The initial reasoning behind the Agnipath plan was to lessen the widening gap between the military’s capital budget, aimed at modernisation, and its revenue expenditure that included salaries and operating expenses. In financial year 2022-23, for instance, service pensions equalled Rs 1.16 lakh crore of the Rs 5.25 lakh crore defence budget, or a massive 22.79%, leaving limited moneys for new materiel procurements and upgrade of existing platforms and equipment.
But once the Agnipath scheme is effected, as scheduled by the year-end with the induction of 47,000 Agniveers – of which 41,000 had been earmarked for the IA – pension pay-outs for 75% of them would cease, once they completed their four-year tour of duty in 2026-27. Upon discharge, they would be handed a Rs 11.71 lakh severance package, towards which they would have contributed 30% whilst in service, and would be ineligible for any after-service benefits. Whilst in service, Agniveers would receive a monthly salary of Rs 30,000, which in their fourth and final year would increase to Rs 40,000. On paper, both salary amounts were more than the pay of PBOR presently in service.
Subsequently, 25% of these Agniveers would be retained in the respective services to complete an additional 15 years of military service which, in turn, would render them eligible for pension and attendant privileges. However, their previous four-year stint will not be counted towards these eventual financial gratuities. Expectedly, over 80% of Agniveers conscripted in future will be for the IA, with numbers rising to 120,000 by 2029-30, according to senior army officers. Within a decade around 50% of the IA – numbering 12 lakh – would comprise Agniveers, the army’s Vice Chief of Staff Lieutenant General B.S. Raju declared last week.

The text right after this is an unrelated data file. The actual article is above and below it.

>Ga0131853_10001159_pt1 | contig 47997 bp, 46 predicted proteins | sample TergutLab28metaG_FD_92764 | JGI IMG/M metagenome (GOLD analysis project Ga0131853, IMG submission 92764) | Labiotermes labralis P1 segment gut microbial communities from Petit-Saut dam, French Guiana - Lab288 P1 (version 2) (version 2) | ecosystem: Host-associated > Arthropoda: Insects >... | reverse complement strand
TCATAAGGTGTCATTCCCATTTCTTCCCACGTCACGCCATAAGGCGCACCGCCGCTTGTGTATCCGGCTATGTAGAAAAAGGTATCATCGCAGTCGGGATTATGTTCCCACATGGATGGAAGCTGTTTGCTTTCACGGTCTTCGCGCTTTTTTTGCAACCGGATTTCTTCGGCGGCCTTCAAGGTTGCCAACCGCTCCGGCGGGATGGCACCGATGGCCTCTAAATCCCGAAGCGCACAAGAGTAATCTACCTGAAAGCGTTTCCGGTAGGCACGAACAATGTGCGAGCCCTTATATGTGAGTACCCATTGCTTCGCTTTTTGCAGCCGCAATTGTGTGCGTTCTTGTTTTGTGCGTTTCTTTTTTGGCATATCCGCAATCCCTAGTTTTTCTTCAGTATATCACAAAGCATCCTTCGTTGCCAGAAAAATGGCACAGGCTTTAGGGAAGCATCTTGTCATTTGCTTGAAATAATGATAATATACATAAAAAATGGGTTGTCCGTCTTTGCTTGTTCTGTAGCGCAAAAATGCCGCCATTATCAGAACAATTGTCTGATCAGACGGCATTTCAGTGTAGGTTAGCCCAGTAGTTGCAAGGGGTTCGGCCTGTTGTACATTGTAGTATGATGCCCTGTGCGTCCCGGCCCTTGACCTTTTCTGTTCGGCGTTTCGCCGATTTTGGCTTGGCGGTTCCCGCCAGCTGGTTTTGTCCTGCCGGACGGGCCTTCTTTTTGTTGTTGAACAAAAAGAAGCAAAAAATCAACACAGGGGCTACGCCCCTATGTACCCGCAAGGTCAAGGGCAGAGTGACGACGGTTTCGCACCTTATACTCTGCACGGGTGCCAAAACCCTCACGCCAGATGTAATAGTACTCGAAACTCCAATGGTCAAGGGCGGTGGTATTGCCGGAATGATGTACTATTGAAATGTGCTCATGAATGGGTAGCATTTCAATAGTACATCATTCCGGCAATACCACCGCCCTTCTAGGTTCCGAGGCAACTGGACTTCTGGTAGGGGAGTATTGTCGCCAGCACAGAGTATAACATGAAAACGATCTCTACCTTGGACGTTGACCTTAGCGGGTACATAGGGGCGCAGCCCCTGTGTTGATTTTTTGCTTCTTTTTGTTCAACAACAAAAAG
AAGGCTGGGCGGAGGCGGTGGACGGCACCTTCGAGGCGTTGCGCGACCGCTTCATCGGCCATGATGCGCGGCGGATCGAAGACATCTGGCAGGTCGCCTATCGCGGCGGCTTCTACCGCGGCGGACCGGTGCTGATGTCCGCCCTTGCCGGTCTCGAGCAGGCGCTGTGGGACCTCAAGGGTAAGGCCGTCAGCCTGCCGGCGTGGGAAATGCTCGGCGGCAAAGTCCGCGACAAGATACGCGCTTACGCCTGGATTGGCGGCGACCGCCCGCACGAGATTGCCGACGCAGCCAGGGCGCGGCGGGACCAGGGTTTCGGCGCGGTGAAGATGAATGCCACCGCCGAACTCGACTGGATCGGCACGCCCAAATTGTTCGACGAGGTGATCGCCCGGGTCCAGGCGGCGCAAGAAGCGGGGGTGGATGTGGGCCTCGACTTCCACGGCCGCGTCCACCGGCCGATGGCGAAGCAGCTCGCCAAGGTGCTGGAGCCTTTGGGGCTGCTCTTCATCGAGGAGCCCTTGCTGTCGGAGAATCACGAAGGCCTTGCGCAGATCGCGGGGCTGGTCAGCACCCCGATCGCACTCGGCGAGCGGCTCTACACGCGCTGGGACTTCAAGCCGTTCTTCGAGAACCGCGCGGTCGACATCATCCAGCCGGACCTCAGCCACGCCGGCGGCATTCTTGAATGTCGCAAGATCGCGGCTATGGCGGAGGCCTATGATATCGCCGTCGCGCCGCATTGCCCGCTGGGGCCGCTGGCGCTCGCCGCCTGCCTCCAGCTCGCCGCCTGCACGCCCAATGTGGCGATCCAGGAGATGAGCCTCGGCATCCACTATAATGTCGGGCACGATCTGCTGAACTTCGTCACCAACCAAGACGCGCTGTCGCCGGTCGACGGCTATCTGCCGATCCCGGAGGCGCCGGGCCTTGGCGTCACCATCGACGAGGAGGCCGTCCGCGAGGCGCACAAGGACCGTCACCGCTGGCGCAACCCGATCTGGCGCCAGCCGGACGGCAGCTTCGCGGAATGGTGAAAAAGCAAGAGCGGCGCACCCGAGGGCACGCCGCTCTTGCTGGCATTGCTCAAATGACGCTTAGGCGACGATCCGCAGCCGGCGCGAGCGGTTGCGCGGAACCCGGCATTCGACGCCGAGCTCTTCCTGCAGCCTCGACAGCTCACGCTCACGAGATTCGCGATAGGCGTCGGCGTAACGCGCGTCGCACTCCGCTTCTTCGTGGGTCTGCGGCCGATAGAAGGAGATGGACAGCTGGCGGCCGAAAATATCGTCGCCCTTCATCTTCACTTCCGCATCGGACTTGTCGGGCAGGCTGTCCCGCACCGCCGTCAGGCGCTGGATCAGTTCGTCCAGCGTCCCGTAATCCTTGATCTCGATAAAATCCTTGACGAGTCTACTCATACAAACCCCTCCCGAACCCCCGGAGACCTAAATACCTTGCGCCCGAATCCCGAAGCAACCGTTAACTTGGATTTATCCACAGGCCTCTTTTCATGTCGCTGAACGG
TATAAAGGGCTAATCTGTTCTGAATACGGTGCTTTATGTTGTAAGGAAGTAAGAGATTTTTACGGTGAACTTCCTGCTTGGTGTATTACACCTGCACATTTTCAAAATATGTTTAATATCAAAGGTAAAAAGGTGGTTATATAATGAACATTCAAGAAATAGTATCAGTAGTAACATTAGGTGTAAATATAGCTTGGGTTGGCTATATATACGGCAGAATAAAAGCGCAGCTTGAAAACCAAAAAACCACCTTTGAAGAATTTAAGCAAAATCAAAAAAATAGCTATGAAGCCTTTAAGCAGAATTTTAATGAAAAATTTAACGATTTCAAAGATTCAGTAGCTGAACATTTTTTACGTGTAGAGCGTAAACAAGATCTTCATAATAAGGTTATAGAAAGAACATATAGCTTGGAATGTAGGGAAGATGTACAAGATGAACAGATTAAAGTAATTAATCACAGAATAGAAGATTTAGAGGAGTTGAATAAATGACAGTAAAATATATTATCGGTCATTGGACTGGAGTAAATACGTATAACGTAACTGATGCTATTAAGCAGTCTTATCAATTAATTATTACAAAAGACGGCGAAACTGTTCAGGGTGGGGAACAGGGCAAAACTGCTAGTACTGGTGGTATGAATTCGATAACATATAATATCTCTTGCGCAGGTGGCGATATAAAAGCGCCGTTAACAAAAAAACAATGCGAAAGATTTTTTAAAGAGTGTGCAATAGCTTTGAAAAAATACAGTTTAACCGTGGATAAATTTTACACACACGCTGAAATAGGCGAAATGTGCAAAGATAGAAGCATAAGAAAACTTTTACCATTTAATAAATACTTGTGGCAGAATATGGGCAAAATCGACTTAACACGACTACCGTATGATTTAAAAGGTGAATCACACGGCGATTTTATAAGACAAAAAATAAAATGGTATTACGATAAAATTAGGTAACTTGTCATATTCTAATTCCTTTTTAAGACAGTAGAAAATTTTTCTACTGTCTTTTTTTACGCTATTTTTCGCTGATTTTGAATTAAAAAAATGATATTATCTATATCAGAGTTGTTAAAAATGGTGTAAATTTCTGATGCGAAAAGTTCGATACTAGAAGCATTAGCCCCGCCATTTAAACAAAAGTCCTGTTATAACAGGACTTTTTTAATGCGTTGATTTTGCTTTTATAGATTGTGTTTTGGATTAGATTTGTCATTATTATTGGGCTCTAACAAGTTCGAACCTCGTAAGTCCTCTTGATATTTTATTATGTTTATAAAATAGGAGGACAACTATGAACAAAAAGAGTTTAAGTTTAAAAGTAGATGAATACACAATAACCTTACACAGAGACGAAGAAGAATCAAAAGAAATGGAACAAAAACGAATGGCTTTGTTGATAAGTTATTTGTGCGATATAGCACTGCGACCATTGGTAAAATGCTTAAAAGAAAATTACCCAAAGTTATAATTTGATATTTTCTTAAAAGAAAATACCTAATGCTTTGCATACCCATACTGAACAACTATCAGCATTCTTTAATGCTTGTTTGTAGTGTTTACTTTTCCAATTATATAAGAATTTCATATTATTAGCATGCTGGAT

Meanwhile, a cross-section of veterans critical of Agnipath termed it a ‘maze with no exit’ as they maintained that re-employment opportunities for demobilised Agniveers would prove a mirage. One officer cheekily even recommended dubbing the scheme ‘maze-path’ given the myriad unaddressed administrative and operational shortcomings Agnipath posed.
The one-star officer, who opted to remain anonymous, pointed out that the Punjab Ex-Servicemen Corporation (PESCO), one of the oldest such organisations in the country, had employed 3,000 ex-NCOs of a total of 300,000 retired veterans – or a mere 1% – on a monthly salary of Rs 12,000 as security guards in banks, power houses and jails. The obvious inference, he reasoned was that the ex-servicemen’s capabilities were not marketable, largely rendering them unemployable.
“If their skills after 17 years of army service are not adequate enough for employment via PESCO, how will they be better for Agniveers with just four years in the military?” he queried. Operationally too, he said, the IA would face hurdles in deploying Agniveers to critical units like the Rashtriya Rifles, the army’s ‘dedicated’ counter-insurgency force that comprised personnel drawn from all army units for varying periods.
Furthermore, he asked, would someone who knowns he’ll be out with the 75% discards, perform as expected? Probably not.